Thursday, April 20, 2006
Are We Going To See Double-Digit Interest Rates In Real Estate Again?
This question was posited to me by two clients over the week-end, and here is my expert response - for the record.
No, we are not going to see double-digit interest rates in Real Estate any time soon. The economic and political environments today are far different from those of the early ‘80’s.
Two clients have posited this question to me, comparing the economic ravages resulting from the political situation of the 70’s and early ‘80’s with what arguably could happen today. Essentially their line of thought was that there are today so many affinities with back then, that a recurrence of the double-digit phenomenon is more than likely. Like in the ‘80’s, they contended, a new Chairman has taken control of the Federal Reserve System. The United States is involved once again in a military conflict that is dragging down the economy. America’s external debt is staggering. Employment, although not weak, is losing steam to outsourcing and there is today once again looming on the horizon the threat of stagflation caused by ever-increasing energy prices, further exacerbated by a possible military confrontation with Iran.
When Paul Volcker assumed the reins of the Fed in 1979, he indeed inherited an economy left pretty much in shambles largely by the policies, both domestic and foreign, of the Nixon Administration, the effects of which had reverberated heavily also throughout the Carter years. America had freshly ended the Vietnam nightmare, and had gone through a political oil embargo largely wanted by the Saudis and their Arab allies in retaliation for America’s open political, military and economic support for Israel, and for offering asylum to the deposed Shah of Iran, Mohammed Reza Pahlavi. The Cold War was the reality of the time, with Western Europe coming more and more under political pressure from the then USSR. And finally, a resurgent Ayatollah Ruhollah Khomeini (1900 – 1989) was set to transform Iran, a staunch US ally under the Shah, into an Islamic populist, theocratic and definitely anti-American republic - thus establishing the path of the Ayatollah’s policy towards the ‘Great Satan’, which ultimately pushed the United States to side with Saddam Hussein in the Iran-Iraqi conflict.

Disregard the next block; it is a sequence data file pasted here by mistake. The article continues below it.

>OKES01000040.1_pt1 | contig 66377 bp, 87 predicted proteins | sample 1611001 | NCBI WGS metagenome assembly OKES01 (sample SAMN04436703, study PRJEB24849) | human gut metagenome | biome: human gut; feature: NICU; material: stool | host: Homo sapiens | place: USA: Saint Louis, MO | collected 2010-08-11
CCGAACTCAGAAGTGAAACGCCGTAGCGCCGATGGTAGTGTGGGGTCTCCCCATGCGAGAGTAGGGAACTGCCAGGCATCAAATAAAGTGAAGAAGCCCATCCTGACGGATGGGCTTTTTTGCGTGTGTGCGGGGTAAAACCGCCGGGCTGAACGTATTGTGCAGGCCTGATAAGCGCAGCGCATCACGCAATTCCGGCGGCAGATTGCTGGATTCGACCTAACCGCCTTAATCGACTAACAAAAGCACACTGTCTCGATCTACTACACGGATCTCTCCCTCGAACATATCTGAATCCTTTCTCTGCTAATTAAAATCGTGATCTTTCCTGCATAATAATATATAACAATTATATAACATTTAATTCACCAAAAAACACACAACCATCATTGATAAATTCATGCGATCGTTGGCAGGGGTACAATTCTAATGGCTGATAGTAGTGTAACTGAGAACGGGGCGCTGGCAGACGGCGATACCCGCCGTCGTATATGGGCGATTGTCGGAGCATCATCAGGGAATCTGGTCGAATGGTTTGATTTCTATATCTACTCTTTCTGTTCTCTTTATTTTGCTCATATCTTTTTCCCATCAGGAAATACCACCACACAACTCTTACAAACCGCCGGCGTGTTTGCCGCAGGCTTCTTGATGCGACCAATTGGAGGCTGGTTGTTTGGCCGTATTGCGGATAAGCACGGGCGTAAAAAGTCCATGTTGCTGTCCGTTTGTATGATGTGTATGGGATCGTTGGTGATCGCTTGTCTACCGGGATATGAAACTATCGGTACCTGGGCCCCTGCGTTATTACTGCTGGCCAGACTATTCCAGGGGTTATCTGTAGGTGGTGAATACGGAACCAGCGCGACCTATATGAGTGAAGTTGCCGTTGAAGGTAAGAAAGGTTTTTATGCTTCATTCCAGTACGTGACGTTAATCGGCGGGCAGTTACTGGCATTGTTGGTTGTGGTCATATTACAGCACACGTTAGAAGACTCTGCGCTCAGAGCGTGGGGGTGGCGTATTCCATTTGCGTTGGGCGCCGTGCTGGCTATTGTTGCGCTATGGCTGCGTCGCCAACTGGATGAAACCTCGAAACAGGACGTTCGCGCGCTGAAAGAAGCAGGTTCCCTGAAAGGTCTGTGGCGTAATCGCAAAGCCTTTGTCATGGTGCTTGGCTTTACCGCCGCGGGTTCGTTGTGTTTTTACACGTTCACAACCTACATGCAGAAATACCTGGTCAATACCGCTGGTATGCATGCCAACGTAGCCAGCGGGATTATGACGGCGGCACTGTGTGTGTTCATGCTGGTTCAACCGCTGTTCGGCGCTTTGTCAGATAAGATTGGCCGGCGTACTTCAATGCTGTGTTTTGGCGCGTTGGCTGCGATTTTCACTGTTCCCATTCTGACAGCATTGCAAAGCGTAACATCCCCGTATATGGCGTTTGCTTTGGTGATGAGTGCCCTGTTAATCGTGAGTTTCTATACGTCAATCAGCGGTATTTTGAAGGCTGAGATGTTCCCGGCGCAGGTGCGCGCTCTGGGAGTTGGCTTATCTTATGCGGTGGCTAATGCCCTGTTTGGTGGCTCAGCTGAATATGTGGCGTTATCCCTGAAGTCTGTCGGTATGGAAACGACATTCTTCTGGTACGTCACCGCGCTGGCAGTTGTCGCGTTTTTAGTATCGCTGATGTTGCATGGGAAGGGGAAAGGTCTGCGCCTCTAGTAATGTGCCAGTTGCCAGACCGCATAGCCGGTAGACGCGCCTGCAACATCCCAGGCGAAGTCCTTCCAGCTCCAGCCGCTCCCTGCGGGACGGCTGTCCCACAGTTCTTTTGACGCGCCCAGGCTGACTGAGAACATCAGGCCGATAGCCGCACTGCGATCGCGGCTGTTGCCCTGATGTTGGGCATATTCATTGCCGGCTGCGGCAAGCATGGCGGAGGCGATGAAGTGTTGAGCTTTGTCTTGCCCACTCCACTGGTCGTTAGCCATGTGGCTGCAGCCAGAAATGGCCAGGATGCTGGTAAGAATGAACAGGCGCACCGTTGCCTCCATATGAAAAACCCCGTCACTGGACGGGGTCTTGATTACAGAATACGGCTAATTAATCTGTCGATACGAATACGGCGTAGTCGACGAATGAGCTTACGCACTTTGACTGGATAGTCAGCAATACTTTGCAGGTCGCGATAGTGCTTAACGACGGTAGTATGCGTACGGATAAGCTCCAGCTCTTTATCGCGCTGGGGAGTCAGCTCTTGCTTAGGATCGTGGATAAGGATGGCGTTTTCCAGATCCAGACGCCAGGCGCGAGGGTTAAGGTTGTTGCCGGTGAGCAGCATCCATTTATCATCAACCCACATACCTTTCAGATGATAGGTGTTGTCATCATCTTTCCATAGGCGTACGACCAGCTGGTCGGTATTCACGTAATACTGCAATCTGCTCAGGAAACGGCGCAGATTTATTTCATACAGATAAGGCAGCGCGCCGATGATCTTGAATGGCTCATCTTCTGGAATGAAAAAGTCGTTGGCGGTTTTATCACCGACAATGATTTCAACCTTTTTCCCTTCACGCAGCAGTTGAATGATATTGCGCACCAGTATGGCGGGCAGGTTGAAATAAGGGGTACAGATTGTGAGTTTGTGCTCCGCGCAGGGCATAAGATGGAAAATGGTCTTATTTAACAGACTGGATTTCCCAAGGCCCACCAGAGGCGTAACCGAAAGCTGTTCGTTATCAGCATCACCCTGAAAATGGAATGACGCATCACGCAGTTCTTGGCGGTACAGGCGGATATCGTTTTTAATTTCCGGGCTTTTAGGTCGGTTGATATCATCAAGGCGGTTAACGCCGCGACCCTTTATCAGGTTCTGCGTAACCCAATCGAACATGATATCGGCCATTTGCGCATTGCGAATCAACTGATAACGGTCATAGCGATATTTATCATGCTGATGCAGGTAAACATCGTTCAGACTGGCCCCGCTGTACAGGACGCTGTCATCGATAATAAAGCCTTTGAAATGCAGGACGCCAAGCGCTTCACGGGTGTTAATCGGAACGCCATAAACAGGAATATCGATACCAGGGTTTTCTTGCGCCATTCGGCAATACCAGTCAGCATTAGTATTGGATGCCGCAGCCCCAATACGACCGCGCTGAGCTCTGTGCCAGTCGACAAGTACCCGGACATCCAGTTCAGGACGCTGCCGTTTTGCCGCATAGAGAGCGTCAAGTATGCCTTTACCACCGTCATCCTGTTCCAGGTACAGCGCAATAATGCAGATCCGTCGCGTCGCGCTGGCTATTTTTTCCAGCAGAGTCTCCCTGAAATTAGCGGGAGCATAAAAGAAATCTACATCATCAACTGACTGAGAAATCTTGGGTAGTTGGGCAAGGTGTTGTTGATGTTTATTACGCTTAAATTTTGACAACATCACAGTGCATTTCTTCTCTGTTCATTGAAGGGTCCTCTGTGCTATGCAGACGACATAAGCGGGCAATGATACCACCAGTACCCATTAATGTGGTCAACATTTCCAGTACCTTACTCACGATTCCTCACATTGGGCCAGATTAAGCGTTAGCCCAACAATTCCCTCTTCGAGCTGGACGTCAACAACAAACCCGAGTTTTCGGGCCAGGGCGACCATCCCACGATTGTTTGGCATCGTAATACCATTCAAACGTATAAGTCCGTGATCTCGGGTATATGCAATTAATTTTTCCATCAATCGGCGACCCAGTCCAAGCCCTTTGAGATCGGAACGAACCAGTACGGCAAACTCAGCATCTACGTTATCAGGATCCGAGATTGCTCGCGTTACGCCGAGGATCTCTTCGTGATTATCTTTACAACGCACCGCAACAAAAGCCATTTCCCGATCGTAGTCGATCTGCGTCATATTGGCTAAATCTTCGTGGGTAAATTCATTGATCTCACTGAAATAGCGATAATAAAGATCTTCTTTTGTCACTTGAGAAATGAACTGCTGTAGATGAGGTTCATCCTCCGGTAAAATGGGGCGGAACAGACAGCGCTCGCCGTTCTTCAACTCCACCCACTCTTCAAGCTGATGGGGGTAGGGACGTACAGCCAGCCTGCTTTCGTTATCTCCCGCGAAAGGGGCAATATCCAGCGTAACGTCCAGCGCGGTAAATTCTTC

It was within this historic context, therefore, that Paul Volcker took command of the Fed and ended the stagflation that had plagued the United States by drastically limiting the growth of the money supply, abandoning the previous policy of targeting interest rates. As a direct and proximate consequence of a reduced pool of money, inflation peaked at 13.5% in 1981, before being successfully lowered to 3.2% by 1983, and has remained low ever since. The transition from Keynes-based policy to monetarist-based policy was a painful one, however, as it precipitated the significant recession the US economy experienced in the early 1980s, which included the highest unemployment levels since the Great Depression, as well as the highest interest rates ever. The unprecedented growth that the US economy subsequently has enjoyed over the next 25 years, however, has more than validated Volker's policies, which were continued by his successor at the Fed, Alan Greenspan.
By contrast, the world does not look nearly as ominous today.
With the advent of Reaganomics, the school of economics embracing the theory of supply-side took over. Supply-side economics is a school of macroeconomic thought, which emphasizes the importance of low taxation and of business incentives in encouraging economic growth, in the belief that businesses and individuals will use their improved terms of trade to create new businesses and expand old businesses, which in turn will increase productivity, employment, and general well-being. Specifically, supply-side economics emphasizes the importance of encouraging increases in supply and, thus, production of outputs, which result in lower prices in the marketplace and increased demand for products, thus spurring competition, increasing employment levels and generating the overall expansion of the economy.